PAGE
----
Designing for When Startups Grow Up: Interview with Thomas Juncher Jensen


Photo: Jakob N. Layman/TimeOut

It’s one thing to want to create designs with buzz, but it’s quite another thing to be working with BuzzFeed founder Jonah Peretti. Thomas Juncher Jensen, founder of the New York City-based design studio JIDK, is a creative force that does both. Jensen, who hails from Denmark and got his start in the high-end hospitality business, shares with Heartwork the challenges of helping former startups like BuzzFeed and Paperless Post move into grown-up offices without losing that special energy that got them where they are today. He also gave us some great design tips and strategies you can use to create your own cool office. Hammocks, anyone?

 

1. Denmark is famous for its modern design. Do you feel that you incorporate any aspects of Danish design sensibilities into the workplaces you’ve designed?

 

Sunlight is really important to me, so I try to fill every office with natural light and give as many employees as possible direct access to windows. I also try to focus the interiors on what's essential for the office by eliminating most superficial decoration. It may resemble Scandinavian austerity, but for me it's mostly about preparing the space for the life and excitement that will fill it when my client moves in.

 

Photos: Joel Zimmer 

 

2. How has your background in high-end hospitality impacted the way you approach office design?

 

There are a lot of similarities between the two. The boutique projects I was involved with were all about hitting the balance between feasibility and the visions of the hoteliers. My office clients care just as much about the experiences and comforts of their employees as the hoteliers did for their guests. The budgets are different but the overall goals are actually very similar: maximum impact with the available resources if you will.

 

 

Photo: Joel Zimmer

 

3. You’ve been working with BuzzFeed since it was just a six-person office in Chinatown. Now that they’re moving into a 60,000-sq.-ft. space, how have the design challenges changed? How will you use design to help retain the start-up energy and avoid the feeling of a large, corporate office?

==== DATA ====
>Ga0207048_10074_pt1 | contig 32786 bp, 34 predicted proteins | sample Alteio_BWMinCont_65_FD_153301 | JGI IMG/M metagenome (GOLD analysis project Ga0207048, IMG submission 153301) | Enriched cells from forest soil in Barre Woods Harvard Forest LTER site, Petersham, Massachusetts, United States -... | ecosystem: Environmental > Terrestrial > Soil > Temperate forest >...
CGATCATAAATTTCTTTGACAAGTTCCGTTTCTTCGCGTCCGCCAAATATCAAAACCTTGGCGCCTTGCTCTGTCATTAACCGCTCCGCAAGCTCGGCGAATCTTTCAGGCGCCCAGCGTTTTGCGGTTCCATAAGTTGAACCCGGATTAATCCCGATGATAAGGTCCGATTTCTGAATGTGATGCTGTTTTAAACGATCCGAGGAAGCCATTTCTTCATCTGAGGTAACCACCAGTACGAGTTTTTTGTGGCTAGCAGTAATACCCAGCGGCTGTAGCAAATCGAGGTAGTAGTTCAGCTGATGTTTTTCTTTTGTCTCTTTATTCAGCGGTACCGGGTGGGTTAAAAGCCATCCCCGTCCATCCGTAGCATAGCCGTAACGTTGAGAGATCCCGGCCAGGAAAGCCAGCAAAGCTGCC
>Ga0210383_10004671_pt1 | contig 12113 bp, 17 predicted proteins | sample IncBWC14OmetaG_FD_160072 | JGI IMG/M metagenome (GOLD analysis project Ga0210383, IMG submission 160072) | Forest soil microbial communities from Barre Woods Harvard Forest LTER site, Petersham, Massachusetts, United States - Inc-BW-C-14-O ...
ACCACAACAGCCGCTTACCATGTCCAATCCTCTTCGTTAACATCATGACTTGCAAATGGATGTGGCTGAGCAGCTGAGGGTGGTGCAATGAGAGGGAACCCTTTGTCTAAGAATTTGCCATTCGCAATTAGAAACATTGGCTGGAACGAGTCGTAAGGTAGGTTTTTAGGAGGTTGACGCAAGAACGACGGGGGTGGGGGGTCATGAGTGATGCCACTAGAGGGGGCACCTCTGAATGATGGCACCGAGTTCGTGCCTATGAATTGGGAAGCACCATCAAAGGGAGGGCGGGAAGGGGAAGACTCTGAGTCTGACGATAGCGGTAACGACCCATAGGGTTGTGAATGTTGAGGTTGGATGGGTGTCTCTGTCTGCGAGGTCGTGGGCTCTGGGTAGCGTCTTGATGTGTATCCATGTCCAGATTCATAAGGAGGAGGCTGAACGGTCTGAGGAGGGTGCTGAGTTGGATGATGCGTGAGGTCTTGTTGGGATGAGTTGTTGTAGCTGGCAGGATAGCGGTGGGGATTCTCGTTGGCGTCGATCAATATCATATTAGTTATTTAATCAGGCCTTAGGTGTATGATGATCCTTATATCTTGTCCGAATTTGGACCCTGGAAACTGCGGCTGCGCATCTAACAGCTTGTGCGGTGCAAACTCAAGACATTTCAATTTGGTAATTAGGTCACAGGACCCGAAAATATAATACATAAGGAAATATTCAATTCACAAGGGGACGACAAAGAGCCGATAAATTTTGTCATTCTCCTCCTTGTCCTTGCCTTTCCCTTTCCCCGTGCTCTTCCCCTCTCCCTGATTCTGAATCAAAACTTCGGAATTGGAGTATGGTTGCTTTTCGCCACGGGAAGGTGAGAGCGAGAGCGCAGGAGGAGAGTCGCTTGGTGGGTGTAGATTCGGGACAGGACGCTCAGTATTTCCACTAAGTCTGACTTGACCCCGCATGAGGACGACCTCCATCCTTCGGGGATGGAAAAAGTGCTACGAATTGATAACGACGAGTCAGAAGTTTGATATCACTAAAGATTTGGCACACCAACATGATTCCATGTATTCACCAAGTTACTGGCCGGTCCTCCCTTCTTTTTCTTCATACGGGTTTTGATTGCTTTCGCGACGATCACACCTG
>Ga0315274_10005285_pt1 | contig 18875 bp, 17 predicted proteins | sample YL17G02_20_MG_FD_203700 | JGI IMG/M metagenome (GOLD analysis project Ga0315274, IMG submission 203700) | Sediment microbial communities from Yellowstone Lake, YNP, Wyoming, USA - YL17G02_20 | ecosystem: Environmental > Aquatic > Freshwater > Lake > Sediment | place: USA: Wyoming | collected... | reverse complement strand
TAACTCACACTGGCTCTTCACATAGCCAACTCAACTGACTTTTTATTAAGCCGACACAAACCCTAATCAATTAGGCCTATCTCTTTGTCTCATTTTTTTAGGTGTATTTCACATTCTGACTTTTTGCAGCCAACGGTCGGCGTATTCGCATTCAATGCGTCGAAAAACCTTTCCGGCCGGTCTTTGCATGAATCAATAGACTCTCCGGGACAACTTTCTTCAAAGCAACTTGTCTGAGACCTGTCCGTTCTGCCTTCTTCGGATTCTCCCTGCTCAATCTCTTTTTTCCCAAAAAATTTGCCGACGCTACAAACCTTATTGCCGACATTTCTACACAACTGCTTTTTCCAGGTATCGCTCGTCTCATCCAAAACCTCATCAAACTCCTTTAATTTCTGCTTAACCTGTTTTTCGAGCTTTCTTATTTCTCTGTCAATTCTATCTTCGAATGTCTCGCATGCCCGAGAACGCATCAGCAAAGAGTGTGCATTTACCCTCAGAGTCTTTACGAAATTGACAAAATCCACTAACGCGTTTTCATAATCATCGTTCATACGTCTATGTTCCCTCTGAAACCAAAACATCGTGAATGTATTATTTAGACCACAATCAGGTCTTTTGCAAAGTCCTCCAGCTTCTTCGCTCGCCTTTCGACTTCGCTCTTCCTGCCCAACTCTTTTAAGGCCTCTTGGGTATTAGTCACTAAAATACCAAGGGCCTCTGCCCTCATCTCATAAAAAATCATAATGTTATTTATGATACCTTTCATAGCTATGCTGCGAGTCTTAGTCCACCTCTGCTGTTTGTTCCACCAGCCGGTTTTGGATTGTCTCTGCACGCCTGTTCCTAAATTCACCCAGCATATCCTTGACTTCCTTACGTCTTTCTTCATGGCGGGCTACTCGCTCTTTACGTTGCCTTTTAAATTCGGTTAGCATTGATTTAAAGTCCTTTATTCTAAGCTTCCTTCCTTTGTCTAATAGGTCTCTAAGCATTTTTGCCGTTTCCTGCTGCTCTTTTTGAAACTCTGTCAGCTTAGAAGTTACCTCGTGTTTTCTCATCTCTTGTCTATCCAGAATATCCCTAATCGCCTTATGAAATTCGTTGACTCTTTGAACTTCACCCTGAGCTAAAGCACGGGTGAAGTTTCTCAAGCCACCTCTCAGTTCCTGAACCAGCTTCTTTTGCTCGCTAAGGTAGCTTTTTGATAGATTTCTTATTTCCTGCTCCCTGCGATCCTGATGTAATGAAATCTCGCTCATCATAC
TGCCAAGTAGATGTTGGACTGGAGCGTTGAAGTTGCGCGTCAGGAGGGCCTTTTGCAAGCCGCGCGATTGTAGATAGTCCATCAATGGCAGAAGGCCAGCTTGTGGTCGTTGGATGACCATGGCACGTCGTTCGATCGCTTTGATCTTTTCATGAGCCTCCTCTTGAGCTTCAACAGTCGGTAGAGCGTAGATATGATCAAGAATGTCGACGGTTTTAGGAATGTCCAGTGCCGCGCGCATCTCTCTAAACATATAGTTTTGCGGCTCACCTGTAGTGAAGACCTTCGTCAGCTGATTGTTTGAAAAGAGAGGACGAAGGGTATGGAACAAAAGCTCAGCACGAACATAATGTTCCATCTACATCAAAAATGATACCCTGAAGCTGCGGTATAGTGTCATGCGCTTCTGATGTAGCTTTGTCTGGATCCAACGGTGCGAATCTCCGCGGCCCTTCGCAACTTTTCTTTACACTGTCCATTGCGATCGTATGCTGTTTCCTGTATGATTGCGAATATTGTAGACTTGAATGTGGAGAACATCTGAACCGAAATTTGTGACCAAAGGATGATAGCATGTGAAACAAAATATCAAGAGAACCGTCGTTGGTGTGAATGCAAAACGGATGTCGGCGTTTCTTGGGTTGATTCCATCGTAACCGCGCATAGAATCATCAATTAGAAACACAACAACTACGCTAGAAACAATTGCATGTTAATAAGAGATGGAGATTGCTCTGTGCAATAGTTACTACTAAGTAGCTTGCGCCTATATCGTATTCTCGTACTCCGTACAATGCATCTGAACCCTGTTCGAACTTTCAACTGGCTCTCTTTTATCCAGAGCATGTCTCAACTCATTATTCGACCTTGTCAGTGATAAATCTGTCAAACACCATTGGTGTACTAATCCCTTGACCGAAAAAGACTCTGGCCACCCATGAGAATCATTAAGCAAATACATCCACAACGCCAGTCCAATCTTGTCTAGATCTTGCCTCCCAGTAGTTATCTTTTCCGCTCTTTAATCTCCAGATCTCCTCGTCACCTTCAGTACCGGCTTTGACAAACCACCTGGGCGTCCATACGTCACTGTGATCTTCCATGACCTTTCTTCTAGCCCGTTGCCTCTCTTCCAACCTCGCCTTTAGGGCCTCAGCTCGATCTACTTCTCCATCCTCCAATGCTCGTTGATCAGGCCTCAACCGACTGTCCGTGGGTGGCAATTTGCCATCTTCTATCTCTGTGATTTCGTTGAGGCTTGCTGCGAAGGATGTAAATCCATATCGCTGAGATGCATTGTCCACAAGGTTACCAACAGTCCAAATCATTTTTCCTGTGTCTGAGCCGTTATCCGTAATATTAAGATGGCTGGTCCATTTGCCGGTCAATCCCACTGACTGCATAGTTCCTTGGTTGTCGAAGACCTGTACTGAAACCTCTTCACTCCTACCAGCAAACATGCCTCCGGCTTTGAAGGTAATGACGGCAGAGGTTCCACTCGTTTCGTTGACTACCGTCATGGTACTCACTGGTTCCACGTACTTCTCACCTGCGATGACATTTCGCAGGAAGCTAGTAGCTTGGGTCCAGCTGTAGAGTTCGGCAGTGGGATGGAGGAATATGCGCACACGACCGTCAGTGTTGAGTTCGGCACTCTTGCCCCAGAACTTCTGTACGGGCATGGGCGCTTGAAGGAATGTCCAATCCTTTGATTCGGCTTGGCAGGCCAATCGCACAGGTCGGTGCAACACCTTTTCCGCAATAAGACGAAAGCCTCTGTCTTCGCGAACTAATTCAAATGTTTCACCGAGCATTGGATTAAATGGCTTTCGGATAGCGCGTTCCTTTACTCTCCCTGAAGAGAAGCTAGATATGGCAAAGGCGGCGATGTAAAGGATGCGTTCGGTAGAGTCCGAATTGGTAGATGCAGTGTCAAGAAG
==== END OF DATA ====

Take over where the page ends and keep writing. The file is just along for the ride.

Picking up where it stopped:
It's a very different task to design for 6 people vs 300 people, but with a client like BuzzFeed, I feel we are figuring it out together. We still focus on the same things as in the previous offices: complete openness and any employee convenience we can afford. The mantra has always been to spend the money on employees, and I think we are still true to that. What does become more difficult is maintaining the comfort and proximity of the smaller offices. I think we have a good plan for the new office that relies on furniture groupings over traditional walls and offices. We are planning a very flexible and free-flowing layout  that we hope can accommodate the multitude of activities that takes place any given day at BuzzFeed.

 

 

Photos: Joel Zimmer

 

4. What’s it like to work with a visionary like BuzzFeed's founder, Jonah Peretti? How has he influenced the office design?

 

Jonah and the rest of the BuzzFeed team are tremendously exciting clients.  From the very beginning it's been an inspiring dialog between us trying to make not just great and welcoming offices, but offices that are specifically BuzzFeed. Jonah is very knowledgeable when it comes to design and architecture, so it's a three way ping-pong with him, the space and the staff – and it doesn't stop when they move in. A lot of fine-tuning happens when the office is running at full speed and we need to facilitate the new and changing needs. It's hectic but fantastically rewarding when everything comes together.

 

5. Now you’re working on a new office for Paperless Post. Can you tell us a little bit about that project? How will their aesthetic translate to their workplace?

 

The Paperless Post office is just starting construction – so I don't want to reveal too much – but we are trying to build a space that has old world charm and quality with a clean modern edge. Think turn-of-the-century skyscraper cleaned up and stylized for a new millennium. Lots of open space, with James and Alexa Hirschfeld providing the magic in patterns and textures. I am very exited about this project and think it will merge traditional luxury and startup technology in a fresh new way.

 

6. What are your tips for creating a cool office – whether it’s a home office, a small business or a bigger company?

 

Every company is different in some way, and if you can define that difference you can use it to your advantage.  I generally recommend being more brave than when you’re doing residential work. Offices are constantly changing organisms, so you can and should try out things that may be too much in a home. I do not need three different work areas in my own home, but in an office that's barely enough. Everyone needs a place to sit, one to stand and ideally one where they can put their feet up . If I had the room, I would put daybeds and hammocks in the offices too, but NYC square feet are very, very expensive. 

 

For your home office, do the same thing. Consider every square ft valuable and appraise every item in the office area individually. If something is required for you to work your best, it stays. If bobble heads or marker sets are inspiring put them on the desk, but try and hide away the distractions or barely used items. Sit by a window and change positions or seats often. Try taking all phone calls while standing or read long emails on your phone while lying down - it will force you to utilize more of your space and your body will feel so much better at the end of the day. It's still work even if you are having a good time doing it!   


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